I spent the next hour or so unpacking and trying to make a yoga video on my balcony so I’d be able to track my progress (stay tuned -lol). At 2:00 PM, I came back out to the front desk to ask the lovely check in girl, Ria, if it was too late for me to visit the Tegenungan Waterfall. Ria explained I could get a taxi or a tourist service… or I could wait for her to get off at 2:30 and she’d take me for 100.000 IDR ($8). I gave her double to work back up on that karma bank and strolled the perfect little streets surrounding my hotel until she was ready.
We weaved through traffic on her scooter to go pick up her two year old gem, Andid, then headed to their house so they could change. To my alarm, Andid was just plopped in front of her mom on the scooter and off we went. Dawning a pink tu-tu and pig tails, Andid danced for me at their house and teased her caged chickens while she rattled about in Balinese. I found it particularly amusing that she was fascinated with wearing her mother’s shoes… something I too was guilty of at that age. Their place was petite and quaint, nestled against a sprawling rice paddy. Inside their little apartment complex was an elaborate stone temple of sorts surrounded by offerings. Past the tiny chicken coops where the birds could barely spin in a circle, there was a heap of traditional dance clothes Ria had worn the night before for a festival.
The three of us cozied back onto the vespa and went to Kopi Luwak coffee farm for a quick tour. The guide was sweet… but I had my eyes on the waterfall prize and wasn’t that keen on this distraction. I was especially turned off by the part of the tour where we saw the caged raccoon/cat mix sleeping and was told the secret ingredient of this famed coffee. These buggers eat the coffee seed, which then ferments in their belly, and then when they poop, the coffee farm workers wash and peel the bean and grind it into coffee. I know, horrifying.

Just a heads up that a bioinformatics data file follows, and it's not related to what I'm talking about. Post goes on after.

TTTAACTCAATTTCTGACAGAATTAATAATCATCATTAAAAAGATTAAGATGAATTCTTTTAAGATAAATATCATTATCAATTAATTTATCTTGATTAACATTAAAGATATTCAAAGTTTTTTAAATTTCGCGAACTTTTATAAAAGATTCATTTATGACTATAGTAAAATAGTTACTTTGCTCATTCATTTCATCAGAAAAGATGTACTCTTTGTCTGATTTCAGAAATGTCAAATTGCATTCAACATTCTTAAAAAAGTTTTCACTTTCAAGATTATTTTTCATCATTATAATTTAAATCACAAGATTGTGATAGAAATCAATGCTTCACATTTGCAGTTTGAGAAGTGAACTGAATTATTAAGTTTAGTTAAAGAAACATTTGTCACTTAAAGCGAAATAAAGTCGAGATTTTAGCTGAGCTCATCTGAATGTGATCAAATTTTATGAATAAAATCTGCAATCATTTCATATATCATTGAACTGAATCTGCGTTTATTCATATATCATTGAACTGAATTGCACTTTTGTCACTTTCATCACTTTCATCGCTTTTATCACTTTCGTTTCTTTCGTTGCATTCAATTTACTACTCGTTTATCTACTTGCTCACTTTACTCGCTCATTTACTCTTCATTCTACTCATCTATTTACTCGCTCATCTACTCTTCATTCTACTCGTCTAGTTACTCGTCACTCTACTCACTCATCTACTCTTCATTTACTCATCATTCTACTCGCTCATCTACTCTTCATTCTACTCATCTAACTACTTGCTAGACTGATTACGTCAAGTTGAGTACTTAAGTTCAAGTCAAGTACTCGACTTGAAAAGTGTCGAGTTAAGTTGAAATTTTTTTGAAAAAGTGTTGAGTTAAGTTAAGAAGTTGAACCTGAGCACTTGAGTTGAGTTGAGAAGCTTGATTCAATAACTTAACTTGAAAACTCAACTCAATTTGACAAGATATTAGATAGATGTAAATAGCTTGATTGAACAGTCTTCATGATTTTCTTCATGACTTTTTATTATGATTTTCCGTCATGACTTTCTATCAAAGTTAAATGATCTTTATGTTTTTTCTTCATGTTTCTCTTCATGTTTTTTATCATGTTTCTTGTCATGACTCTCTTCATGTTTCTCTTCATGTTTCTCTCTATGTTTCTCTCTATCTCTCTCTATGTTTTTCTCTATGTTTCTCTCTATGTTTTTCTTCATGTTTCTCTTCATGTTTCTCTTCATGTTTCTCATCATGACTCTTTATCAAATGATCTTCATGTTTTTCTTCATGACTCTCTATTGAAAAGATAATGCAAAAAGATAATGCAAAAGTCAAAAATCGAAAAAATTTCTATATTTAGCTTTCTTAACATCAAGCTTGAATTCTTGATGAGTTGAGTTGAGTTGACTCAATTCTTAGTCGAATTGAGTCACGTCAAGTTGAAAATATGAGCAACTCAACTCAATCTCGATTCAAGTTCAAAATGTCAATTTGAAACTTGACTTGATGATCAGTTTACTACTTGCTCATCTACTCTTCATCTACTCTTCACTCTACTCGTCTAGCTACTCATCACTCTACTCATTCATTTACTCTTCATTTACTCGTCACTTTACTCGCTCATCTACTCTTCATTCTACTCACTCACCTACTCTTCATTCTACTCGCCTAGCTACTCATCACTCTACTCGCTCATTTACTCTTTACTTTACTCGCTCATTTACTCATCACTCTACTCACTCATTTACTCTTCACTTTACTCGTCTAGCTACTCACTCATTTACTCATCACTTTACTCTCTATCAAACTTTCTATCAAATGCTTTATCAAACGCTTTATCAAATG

Yepp. I still drank it. With little resistance, I agreed to the $4 coffee and tea tasting overlooking a jungle slice of heaven. The coffee was actually pretty good but the teas were so sweetened I could barely choke them down. At least Andid had a grand old time squealing at the animals.
It was only a 20 minute ride to the waterfall, but I was surprised by how fast the area faded to rural. That is until you get to the parking for the falls. The waterfall entrance is pretty built up with a number of restaurants and shops. I paid for us to get in 20.000 IDR total and we carefully descended the steep staircase down to the base of the majestic waterfall. Obviously the water rushing off the cliff was breathtaking, but it was the gully of ferns (#ferngully) that really moved me. I jumped right into the warm water and swam as close to the falls as I could without being pushed back. Once out I hobbled over to a narrow bamboo plank to cross the river. The bamboo bounced under my barefeet as I tip toed across, my backpack full of expensive camera equipment in tow. On the other side I was charged another 10.000 IDR to make my way up the even steeper staircase to the very top of the falls. My feet stung under the sharp rocks, unaccustomed to being barefoot. A million photos later and I hobbled back down to my new friends.